Legendary Worlds: Volretz

Legendary Worlds: Volretz

This installment of the Legendary Worlds series of supplements for the Legendary Planet setting clocks in at 22 pages, 1 page front cover, 1 page inside of front cover, 1 page editorial, 1 page of SRD, 1 page ToC, 2 pages of introduction, 1 page advertisement, 1 page inside of back cover, 1 page back cover, leaving us with 12 pages of content, so let’s take a look!

 

Tiny, and in close orbit to its Sun, Volretz is a glowing, scorching world, where metallic things leap from lava-like oceans of molten metal. The only solid landmasses of this foreboding furnace are situated at the poles, with transitionary areas, the so-called “Ridges” representing a surreal and dangerous ever-changing landscape of perpetually changing metal, as the “oceans” lap and cool against the landmasses, only to be molten anew. This description made me fondly recall the description of Patusan in Joseph Conrad’s fantastic novel Lord Jim regarding the struggle of mankind, but that may just be me.

 

Anyway, a high metal content in the atmosphere results in stunning sunsets, and a red glow remains even at night; the South pole remains a rocky wasteland, the North pole housing the only civilization of Volretz – the city of Morkansia, dominated by the Morkance Mining Copany, which pioneered a combination of magical and technological heat protection to make life and the exploitation of Volretz’ resources possible. Granted, the entrepreneur also had a hand for sabotage, which most assuredly helped retaining the monopoly on Volretz.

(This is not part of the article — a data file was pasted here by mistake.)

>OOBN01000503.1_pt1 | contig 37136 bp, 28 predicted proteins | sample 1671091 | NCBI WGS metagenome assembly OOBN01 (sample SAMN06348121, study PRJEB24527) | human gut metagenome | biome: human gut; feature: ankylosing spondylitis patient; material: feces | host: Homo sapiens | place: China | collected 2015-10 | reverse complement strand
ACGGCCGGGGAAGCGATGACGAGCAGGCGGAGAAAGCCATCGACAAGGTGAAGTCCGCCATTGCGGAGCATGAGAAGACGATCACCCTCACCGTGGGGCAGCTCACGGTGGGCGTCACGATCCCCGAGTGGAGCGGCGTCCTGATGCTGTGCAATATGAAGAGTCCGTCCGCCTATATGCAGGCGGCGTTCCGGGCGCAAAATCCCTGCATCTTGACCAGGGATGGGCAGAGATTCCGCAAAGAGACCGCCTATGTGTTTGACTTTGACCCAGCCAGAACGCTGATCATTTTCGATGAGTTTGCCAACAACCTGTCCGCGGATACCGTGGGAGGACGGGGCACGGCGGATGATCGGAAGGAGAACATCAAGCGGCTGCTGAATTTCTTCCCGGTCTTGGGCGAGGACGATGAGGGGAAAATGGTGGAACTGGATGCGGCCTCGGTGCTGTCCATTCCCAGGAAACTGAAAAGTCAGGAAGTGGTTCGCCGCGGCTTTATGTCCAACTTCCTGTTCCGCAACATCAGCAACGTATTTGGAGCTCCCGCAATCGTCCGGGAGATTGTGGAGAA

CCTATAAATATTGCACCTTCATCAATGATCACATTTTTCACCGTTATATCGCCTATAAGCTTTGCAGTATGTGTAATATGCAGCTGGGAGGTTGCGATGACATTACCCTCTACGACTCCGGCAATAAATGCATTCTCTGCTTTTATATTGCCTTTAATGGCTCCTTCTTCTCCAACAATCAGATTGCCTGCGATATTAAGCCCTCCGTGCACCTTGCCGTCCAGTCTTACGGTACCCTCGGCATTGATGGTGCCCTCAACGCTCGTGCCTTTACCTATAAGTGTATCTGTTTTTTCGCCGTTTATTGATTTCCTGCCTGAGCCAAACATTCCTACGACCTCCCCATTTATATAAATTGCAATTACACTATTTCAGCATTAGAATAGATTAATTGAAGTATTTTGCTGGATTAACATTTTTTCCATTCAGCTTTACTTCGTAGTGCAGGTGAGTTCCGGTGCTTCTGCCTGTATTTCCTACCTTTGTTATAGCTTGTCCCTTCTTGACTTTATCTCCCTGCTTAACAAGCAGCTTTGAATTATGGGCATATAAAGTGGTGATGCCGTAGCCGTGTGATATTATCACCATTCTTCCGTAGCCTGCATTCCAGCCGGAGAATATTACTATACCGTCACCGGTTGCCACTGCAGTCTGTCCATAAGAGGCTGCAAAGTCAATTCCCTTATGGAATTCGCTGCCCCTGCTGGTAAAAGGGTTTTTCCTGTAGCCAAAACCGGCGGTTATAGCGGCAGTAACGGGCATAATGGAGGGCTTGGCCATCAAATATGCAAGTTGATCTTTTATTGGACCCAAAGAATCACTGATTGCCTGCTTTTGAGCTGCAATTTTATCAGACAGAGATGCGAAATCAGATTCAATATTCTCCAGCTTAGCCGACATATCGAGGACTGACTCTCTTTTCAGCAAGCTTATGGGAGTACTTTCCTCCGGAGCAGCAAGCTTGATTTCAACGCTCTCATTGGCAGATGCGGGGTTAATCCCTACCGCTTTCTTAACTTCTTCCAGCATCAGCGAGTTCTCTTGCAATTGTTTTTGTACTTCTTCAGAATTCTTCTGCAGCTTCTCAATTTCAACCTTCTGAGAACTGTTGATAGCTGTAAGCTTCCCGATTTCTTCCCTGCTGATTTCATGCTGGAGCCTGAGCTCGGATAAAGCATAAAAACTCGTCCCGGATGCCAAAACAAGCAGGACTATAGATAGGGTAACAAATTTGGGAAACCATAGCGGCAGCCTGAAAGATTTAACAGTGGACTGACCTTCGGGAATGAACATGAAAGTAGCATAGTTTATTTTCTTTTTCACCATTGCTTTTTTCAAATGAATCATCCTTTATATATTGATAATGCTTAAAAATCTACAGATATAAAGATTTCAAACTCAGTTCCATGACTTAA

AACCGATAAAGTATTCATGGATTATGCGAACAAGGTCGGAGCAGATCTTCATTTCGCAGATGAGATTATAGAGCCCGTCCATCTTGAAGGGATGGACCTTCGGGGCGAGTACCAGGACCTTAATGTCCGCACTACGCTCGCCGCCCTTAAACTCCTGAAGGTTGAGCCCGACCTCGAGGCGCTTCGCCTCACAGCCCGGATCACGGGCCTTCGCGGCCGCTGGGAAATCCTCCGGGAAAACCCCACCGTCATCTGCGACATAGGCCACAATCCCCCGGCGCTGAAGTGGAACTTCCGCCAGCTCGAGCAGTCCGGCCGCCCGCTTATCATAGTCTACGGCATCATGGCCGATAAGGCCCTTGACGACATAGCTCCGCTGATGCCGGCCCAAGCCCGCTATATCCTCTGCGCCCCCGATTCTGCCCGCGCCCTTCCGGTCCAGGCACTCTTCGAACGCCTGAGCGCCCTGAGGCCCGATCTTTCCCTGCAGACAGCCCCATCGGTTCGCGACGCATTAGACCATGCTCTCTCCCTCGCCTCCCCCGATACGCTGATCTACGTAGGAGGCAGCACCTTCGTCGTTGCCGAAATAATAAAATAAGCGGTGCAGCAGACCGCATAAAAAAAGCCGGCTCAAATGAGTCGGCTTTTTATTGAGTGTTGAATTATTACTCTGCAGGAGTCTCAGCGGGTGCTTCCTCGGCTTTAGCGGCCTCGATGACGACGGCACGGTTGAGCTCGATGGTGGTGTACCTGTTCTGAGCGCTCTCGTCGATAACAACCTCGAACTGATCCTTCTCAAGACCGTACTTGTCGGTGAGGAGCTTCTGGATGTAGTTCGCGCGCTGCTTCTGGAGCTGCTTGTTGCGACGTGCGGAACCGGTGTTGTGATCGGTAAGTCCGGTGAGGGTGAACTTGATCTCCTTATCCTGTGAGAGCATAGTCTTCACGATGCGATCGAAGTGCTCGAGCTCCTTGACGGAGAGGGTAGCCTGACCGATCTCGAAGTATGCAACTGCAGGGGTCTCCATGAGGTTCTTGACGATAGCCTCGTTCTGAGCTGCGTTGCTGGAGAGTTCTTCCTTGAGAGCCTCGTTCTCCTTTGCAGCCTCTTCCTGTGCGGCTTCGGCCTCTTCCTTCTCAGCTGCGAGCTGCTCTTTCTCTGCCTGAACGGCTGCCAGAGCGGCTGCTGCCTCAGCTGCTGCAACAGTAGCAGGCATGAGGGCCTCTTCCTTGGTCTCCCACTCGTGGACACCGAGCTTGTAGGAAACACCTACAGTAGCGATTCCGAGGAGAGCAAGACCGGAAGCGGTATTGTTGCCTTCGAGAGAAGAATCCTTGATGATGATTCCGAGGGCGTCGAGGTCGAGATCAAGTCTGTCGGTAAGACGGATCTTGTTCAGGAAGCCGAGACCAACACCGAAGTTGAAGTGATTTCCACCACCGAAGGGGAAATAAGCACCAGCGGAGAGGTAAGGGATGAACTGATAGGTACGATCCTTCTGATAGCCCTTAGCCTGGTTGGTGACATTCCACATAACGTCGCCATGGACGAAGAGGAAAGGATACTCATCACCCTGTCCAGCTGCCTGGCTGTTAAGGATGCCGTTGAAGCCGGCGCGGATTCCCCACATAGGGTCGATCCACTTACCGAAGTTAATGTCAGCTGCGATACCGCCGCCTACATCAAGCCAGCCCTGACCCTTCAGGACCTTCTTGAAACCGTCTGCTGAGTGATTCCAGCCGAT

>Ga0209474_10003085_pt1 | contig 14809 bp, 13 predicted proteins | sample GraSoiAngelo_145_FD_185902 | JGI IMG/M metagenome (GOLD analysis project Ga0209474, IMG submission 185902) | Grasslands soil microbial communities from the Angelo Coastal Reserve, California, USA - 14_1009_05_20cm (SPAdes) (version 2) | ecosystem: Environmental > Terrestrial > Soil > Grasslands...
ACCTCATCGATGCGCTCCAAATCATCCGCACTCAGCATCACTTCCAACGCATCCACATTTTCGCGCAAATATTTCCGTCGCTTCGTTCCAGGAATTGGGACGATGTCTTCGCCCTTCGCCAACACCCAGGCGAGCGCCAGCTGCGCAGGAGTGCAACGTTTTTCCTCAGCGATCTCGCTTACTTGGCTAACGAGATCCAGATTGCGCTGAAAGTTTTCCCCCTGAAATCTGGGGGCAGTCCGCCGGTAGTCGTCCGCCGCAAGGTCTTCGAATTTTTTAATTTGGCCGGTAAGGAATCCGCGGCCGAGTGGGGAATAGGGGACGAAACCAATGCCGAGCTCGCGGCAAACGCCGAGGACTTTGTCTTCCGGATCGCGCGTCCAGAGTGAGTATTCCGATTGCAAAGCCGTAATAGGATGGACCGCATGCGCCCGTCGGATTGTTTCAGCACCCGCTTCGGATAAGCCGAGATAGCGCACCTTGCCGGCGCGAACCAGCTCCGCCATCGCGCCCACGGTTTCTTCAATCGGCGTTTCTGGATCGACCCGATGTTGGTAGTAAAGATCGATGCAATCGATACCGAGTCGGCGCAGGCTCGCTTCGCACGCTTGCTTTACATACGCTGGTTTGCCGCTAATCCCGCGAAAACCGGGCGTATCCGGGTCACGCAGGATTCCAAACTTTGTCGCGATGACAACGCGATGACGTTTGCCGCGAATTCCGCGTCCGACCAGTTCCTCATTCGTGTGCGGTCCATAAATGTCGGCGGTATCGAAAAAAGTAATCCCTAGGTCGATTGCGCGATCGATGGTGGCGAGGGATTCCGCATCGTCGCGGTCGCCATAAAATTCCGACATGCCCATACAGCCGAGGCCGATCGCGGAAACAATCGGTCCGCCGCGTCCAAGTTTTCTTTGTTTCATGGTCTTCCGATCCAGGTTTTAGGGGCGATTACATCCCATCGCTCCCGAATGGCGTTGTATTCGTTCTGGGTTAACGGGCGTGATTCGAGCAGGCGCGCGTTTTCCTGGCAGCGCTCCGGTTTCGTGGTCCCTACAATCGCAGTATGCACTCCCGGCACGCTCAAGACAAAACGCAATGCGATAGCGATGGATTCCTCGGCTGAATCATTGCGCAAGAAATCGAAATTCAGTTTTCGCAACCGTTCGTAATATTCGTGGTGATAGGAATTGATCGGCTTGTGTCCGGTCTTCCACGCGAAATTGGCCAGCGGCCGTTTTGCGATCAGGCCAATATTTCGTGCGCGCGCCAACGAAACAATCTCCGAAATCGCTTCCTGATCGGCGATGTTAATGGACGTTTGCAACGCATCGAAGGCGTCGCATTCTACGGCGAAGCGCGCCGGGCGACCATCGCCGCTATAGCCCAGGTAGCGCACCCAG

The city is ringed by 8 mining outposts, each manned by approximately 80 men, and 5 massive mobile mining stations sail the globe’s molten oceans. Work there is lucrative, but also dangerous – but at least there is a generous life insurance policy. It should come as no surprise that one mining station, fallen to catastrophic malfunctions, still remains on the southern hemisphere.

 

Morkansia is fully presented in the supplement, including  fully realized settlement statblock, and a surprisingly well-executed description: From the docks and how they operate to the massive city center with its temple and ginormous foundry, the description not only deserves applause for the ideas (which include the greenbelt, a series of greenhouses and artificial water tanks tended to by divine casters with magic; a casino, etc.), but also in how plausible they make this place feel. After reading the section; I not only felt that this makes sense within the logic of the game, but also beyond that – and I could genuinely picture the planet. That’s a good sign! The city does come with a neat full-color map, though, to my chagrin, no player-friendly key-less map has been included.